As I write this blog, I’m sitting at the dining room table where a small group of my Toastmaster family gathered in November to share in the celebration of my 25-year anniversary in the organization.
That night, the room was alive with boisterous conversations and intriguing stories of experiences, heartaches and triumphs. The laughter was contagious and complimented the culinary delights that were passed around the table.
The only thing that got too heated was the tiny fire in the oven from my bacon wrapped scallops! This ridiculous oversight by the hostess, yours truly, will be the topic of many speeches and embarrassing stories to come.
The evening ended on a fun and creative note as we formed a large circle about the kitchen and asking asked each other Table Topics questions. One of the most memorable responses came from a husband of a Toastmaster I work with. His impromptu query was “Grateful Dead or Led Zeppelin?” and he enthusiastically answered that he had seen both bands live and shared a short rainbow of memories. Also, he preferred Zeppelin!
A long time Toastmaster and past International Director, Don Griffith, asked me to talk about my journey in Toastmasters over the years and I happily shared my adventures of joining my first club, Word R Us, in Bentonville, Arkansas and how so many people have touched and changed my life.
When I joined this organization, I had no idea that I would have such an extended circle of amazingly talented and generous friends and colleagues. For this I am eternally grateful.
In this time of deep and divisive polarization in America, it was heartening to see so many people come together in peace and good will, with the simple goal of celebrating a positive achievement. The group had two things in common, 1) we are part of the human race and 2) we are (or are spouses of) Toastmasters.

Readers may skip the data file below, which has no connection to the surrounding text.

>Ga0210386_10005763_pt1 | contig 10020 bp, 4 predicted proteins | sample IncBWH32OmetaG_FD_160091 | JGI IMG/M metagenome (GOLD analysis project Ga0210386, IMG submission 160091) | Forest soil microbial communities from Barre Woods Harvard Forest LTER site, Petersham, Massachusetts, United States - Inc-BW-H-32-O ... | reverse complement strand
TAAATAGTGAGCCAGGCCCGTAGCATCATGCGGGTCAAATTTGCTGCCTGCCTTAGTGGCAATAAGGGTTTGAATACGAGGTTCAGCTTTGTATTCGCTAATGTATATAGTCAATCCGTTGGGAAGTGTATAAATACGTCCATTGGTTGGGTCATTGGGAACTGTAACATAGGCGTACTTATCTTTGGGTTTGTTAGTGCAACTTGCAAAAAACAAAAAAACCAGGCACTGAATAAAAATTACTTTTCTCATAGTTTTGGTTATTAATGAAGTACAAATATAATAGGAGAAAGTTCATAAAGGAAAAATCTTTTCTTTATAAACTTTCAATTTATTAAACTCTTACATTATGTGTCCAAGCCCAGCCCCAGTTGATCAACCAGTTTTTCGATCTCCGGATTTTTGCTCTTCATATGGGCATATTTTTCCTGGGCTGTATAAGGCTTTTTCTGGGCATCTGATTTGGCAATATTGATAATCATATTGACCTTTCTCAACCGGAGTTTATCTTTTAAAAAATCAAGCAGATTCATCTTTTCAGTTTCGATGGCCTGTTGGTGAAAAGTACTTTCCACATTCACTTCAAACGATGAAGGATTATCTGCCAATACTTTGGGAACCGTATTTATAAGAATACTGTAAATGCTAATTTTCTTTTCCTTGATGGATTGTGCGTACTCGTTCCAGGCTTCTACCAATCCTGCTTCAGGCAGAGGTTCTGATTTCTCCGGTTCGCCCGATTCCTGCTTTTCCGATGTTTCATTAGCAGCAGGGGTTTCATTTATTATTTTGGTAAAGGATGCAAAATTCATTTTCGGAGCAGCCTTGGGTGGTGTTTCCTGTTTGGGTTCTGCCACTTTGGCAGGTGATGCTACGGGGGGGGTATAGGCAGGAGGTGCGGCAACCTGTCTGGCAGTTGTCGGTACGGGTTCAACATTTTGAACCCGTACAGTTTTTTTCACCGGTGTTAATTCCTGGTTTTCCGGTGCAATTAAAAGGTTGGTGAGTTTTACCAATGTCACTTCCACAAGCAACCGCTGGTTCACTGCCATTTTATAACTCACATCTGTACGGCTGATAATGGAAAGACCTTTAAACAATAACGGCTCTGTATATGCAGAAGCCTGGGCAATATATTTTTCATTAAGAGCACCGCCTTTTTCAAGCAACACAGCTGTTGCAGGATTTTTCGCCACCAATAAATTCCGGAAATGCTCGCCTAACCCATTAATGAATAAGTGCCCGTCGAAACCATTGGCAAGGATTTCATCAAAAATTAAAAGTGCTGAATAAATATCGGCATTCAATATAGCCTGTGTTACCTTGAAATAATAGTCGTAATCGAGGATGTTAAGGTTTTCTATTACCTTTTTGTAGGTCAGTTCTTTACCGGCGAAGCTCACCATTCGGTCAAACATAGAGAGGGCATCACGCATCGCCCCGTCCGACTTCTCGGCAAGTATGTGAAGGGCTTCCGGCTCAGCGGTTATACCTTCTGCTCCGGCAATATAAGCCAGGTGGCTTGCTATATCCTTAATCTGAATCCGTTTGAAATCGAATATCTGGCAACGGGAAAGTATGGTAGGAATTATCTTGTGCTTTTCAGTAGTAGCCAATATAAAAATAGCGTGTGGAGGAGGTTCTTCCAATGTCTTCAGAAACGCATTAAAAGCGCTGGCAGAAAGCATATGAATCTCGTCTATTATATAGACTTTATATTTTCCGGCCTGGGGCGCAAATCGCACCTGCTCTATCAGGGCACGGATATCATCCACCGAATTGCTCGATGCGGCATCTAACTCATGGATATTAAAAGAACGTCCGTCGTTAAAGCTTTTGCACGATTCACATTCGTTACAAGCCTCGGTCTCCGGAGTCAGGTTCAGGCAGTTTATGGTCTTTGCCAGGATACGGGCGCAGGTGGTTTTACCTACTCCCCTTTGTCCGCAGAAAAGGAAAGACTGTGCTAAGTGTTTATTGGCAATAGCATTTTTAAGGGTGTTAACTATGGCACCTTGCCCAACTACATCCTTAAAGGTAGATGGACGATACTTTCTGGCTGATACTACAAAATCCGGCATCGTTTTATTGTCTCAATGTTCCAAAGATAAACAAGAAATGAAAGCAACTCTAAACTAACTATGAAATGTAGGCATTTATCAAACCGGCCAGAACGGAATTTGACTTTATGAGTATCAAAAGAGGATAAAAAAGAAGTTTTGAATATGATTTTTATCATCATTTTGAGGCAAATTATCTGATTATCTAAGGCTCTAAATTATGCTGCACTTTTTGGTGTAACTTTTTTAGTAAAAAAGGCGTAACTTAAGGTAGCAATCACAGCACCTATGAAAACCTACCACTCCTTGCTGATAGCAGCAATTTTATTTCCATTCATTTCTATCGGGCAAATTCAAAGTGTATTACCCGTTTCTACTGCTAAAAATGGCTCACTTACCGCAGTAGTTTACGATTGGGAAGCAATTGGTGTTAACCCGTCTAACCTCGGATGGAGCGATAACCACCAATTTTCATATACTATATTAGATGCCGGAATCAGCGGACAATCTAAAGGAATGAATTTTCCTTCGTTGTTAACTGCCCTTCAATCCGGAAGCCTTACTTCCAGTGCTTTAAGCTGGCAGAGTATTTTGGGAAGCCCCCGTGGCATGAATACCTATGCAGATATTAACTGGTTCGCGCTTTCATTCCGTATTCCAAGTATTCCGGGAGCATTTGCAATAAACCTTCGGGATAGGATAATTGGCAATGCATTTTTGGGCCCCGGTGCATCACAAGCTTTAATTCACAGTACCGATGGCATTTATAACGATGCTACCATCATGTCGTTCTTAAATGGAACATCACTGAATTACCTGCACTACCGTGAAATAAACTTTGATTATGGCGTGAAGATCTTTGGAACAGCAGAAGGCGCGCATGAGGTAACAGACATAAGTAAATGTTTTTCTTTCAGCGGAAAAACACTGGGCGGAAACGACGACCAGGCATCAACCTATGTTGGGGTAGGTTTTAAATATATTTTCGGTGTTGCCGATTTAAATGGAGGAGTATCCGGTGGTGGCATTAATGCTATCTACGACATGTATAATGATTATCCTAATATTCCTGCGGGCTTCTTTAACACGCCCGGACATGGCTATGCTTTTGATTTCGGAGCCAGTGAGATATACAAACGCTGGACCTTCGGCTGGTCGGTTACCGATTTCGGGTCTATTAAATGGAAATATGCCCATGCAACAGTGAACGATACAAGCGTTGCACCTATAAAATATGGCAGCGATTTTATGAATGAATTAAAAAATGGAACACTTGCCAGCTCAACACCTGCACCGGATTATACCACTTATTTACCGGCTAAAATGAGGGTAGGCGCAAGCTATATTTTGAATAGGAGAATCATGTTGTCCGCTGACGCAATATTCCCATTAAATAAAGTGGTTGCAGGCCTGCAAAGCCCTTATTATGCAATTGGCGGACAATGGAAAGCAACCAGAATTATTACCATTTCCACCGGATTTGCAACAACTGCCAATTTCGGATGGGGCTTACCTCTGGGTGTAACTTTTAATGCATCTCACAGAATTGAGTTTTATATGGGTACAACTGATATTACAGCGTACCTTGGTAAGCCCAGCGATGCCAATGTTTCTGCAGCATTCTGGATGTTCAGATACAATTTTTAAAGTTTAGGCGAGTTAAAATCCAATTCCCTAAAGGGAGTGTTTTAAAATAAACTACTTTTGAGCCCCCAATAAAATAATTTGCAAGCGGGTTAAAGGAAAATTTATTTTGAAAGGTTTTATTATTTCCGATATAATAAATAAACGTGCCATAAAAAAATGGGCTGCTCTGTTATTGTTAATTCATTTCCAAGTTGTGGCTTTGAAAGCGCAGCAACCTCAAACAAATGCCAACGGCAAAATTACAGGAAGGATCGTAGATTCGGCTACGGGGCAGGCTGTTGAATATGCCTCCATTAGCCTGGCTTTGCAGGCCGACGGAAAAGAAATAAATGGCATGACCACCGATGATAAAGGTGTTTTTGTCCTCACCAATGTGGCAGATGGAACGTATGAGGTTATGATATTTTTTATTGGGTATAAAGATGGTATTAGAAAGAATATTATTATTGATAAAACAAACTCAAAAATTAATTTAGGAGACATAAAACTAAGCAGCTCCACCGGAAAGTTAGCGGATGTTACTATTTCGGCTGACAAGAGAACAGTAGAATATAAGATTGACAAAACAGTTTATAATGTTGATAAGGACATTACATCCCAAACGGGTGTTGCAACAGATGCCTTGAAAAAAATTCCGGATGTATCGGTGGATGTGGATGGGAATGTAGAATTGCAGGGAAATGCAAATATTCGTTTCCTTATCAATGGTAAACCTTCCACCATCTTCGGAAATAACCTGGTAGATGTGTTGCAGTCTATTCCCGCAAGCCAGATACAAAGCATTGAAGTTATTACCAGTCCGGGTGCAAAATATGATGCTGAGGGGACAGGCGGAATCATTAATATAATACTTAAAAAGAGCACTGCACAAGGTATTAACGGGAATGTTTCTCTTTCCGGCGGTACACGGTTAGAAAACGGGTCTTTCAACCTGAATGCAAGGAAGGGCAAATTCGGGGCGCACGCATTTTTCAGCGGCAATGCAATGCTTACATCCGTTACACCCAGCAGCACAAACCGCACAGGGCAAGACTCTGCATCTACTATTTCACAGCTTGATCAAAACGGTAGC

It is a rare, novel and happy occasion to have a group of people of such diverse political, religious and cultural backgrounds come together to simply laugh, plays games and tell stories.
After this milestone and event, I reflected upon the real meaning of Toastmasters that goes beyond the communication and leadership skills it builds in its members.
To me, the real meaning of Toastmasters is fueled by the authentic connections and camaraderie which lifts so many spirits and inspires so many to achieve their dreams.
The real meaning of Toastmasters is:
People Sharing Life, Love and Laughter
Like a health tonic with the ability to uncover superpowers, Toastmasters clubs across the world are making a positive difference in this challenging and sometimes lonely world.
I was so happy to be able to celebrate my 25thAnniversary with so many special and talented people.
I can’t wait to see what’s in store in the next quarter century and I’ll be sure to cater the event to avoid a flaming surprise!
There’s good news for US military veterans who want to connect with their community and be part of a strong veteran’s service organization. The eligibility requirements to join The American Legion have been modified and more people are now able to join.
The recent change is thanks to the LEGION Act which was enacted in July 2019 and will open the door for approximately 6 million veterans.
The LEGION Act stands for Let Everyone Get Involved In Opportunities for National Service will enable more people to join the American Legion and gain access to its benefits and programs. Click here for more information on the LEGION Act.
Now that the legislation has been signed, The American Legion’s eligibility criteria changes from seven war eras to two: April 6, 1917 to Nov. 11, 1918, and Dec. 7, 1941 and continuing . No other restrictions to American Legion membership are changed.
The American Legion was chartered and incorporated by Congress in 1919 as a patriotic veterans organization devoted to community service and assistance.
With over 2 million members and more than 12,000 posts in communities throughout the United States, the Legion is the largest nation’s largest wartime veterans service organization.
Ahwatukee Post 64 is a very active in the local Phoenix, Arizona community and provides many volunteer services and support throughout the year, including:
- Honor and Color Guard – over 50 events and ceremonies last year
- Collection of used US flags and proper retirement
- Benefits Assistance
- Family Support
- High School Oratorical Contest and Awards
- Arizona Boys State sponsorship
- School Awards and Scholarships
- Homeless Outreach
- Comfort for the Recovering
- Honor and Remembrance ceremonies (POW-MIA)
- Adopt-a-Street volunteering- Elliot-Warner Loop clean-up
For more information on The American Legion, click here.